Volatility

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Price is the most important measure in any market. But the volatility of that price can give you an overview about price over the long term and give you a sense of where the market is, or is not, heading.

What are Volatility Based Indicators?

Volatility based indicators are technical indicators that tell you the variability of price over time. The more volatile a market, the higher the probability the price could vary significantly from where it is now.

This is especially important when it comes to the price of options, which could be worthless if the price of the underlying asset falls or rises above a particular price. The most immediate benefit of knowing the rate of price change for a Forex spot trader is knowing whether a trend is either beginning or ending. When volatility increases, the price is on the move. When volatility is low, things are slowing down.

Some examples of volatility based indicators include volatility channels like Bollinger Bands and Keltner Channels, the Parabolic SAR and the Average True Range (ATR).

How do Volatility Based Indicators Work?

As volatility based indicators measure the frequency of price change, they make excellent tools for identifying when trends are underway and when they are ending. Bollinger Bands and Keltner Channels are two volatility based indicators that create “envelopes” around the price action on a chart and make it very easy to visually identify the volatility at any given time.

Bollinger Bands on the EUR/USD pair

When the bands get very close together, volatility is very low. When the upper and lower bands of the bands or channels get far apart, volatility is high. These volatility channel indicators attempt to identify what is normal for a market so you can identify the price when it reaches into the abnormal range.

These indicators use something called a standard deviation to measure this. Bollinger Bands and Keltner Channels have as one of their parameters the multiple by which the standard deviation is multiplied. This allows you to increase or decrease the envelopes to fit your risk appetite or trading style.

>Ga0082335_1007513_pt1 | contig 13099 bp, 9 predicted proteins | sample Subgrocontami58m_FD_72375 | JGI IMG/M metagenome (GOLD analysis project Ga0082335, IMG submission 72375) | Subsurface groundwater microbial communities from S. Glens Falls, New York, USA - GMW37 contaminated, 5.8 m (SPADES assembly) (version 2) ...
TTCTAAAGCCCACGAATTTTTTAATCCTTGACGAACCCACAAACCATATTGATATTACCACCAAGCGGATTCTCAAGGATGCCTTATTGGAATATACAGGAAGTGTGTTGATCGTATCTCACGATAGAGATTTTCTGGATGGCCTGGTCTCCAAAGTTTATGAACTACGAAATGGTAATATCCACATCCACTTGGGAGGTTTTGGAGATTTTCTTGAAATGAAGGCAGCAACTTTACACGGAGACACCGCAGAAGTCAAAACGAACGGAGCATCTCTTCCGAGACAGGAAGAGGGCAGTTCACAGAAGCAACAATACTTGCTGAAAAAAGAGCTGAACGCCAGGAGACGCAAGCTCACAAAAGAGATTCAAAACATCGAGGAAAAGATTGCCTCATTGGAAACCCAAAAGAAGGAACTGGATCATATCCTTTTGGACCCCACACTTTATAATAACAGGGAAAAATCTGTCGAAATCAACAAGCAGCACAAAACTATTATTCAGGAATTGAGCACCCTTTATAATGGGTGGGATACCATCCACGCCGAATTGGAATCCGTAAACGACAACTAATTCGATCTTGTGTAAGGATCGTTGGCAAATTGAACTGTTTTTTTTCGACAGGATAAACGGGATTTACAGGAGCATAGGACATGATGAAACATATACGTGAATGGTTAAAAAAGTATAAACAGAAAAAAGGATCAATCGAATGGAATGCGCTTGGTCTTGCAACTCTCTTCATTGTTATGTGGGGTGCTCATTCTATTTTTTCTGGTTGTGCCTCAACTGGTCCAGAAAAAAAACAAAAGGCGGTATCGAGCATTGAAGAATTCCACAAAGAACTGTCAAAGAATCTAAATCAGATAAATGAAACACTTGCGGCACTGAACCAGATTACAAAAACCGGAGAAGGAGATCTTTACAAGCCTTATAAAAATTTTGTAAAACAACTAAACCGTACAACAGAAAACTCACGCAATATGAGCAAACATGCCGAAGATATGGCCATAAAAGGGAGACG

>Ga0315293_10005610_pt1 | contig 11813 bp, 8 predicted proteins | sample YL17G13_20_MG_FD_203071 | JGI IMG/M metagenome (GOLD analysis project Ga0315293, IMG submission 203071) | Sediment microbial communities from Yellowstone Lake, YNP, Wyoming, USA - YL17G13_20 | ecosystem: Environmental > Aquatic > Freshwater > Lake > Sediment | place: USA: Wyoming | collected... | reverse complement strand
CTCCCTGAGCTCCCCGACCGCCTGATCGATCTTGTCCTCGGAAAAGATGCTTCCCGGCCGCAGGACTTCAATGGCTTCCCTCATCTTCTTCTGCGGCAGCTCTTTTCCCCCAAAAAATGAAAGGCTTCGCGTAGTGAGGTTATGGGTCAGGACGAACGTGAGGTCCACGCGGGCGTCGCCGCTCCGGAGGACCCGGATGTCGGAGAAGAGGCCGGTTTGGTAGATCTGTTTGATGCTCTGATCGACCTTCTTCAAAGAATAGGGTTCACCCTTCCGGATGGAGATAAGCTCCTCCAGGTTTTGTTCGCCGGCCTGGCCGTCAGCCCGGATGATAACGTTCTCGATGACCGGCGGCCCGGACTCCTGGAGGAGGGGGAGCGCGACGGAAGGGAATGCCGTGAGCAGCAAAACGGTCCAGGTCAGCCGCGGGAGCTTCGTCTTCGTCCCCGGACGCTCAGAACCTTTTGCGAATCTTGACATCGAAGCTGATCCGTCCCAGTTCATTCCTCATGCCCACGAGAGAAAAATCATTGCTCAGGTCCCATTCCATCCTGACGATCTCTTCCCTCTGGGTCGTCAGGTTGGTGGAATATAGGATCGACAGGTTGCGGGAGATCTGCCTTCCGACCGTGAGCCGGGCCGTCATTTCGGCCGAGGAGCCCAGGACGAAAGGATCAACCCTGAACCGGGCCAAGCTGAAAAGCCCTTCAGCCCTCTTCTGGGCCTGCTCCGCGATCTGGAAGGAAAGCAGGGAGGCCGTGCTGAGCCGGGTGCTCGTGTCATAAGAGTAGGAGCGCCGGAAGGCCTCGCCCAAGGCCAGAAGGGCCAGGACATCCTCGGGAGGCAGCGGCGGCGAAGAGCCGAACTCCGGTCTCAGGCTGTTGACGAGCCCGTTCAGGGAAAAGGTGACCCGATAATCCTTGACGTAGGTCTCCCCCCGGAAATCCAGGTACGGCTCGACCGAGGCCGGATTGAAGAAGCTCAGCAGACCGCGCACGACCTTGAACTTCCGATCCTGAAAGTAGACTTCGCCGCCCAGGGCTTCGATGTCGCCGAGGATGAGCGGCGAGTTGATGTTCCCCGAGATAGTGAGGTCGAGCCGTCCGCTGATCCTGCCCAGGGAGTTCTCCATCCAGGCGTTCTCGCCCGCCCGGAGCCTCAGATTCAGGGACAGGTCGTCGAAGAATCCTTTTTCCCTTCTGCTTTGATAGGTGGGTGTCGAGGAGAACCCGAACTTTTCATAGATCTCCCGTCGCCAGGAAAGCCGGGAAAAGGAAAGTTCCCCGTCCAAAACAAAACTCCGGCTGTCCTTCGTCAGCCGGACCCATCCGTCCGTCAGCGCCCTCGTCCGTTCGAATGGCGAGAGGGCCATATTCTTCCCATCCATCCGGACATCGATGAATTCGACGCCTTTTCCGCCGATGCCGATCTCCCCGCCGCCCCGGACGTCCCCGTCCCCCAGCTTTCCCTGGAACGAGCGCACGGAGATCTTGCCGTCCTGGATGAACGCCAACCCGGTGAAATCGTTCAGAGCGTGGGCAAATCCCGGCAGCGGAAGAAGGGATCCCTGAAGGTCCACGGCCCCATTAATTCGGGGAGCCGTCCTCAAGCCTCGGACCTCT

The Parabolic SAR is another volatility based indicator. It stands for “Parabolic Stop and Reverse” and is designed to identify desirable points of entry and exit. The output of the Parabolic SAR indicator is a dot for each time period.

The Parabolic SAR attempts to calculate the likelihood of where the price will go. The price is most likely to not reach beyond the arc defined by the dots. If the price does reach beyond that arc, it is a trend termination signal. That is not to say that the trend is ending, but it should be taken as a trend termination signal to be interpreted in the light of other indicators or methods—such as support/resistance, RSI and so on.

It should also be noted that the Parabolic SAR is designed to only work in trends. If there is no trend happening, as in a ranging market, the Parabolic SAR is not useful. Always verify a trending market with another indicator, such as the Average Directional Index (ADX) or the MACD (Moving Average Convergence/Divergence).

The Average True Range is a simple indicator compared to the others mentioned. It is simply a measure of the range in price, usually over the last 14 periods.

Are Volatility Based Indicators Useful or Not?

Volatility based indicators are useful for helping to identify points of trend termination. When the dots of a Parabolic SAR cross from above price to below price or vice versa, this is a trend termination signal. When price crosses the bands of the Bollinger Bands or Keltner Channels, it is also a sign that a trend may be ending. When the Bollinger Bands or Keltner channels narrow significantly thereafter, it is an additional sign that the trend is getting bogged down.

Bollinger Bands and Keltner Channels on the USD/CAD pair

When the ATR is high, you can interpret it as a trend termination signal as it means the price is no longer strongly pushing in one direction but is veering all over the place. You should verify with other indicators that a trend was actually in place, however.

Conclusion

Volatility based indicators give you more insight into price over time than just looking at the price at any given moment. By calculating the probability that price will stay within a certain arc or envelope, these indicators are powerful tools to help you identify when the price is doing something you should take notice of.

Low volatility signals a slowdown in price movement. In the case of a trend, this is a sign that the trend may be ending. By combining volatility based indicators with other methods of technical analysis like support & resistance, relative strength index and moving averages, volatility indicators give you an extra level of confidence in what the market will do.

Using volatility based indicators can assist with your trading but if you really want to power ahead to the next level then check out our Winning Trading Systems, all rigorously tested here on the site in live trials and having come through with flying colours.

 

The contents of this website are intended for educational and information purposes only and do not constitute any form of advice or recommendation and are not intended to be relied upon by you in making (or refraining to make) any specific investment or other decisions. Appropriate expert independent advice should be obtained before making any such decision. We cannot and do not offer individual investment advice.

 

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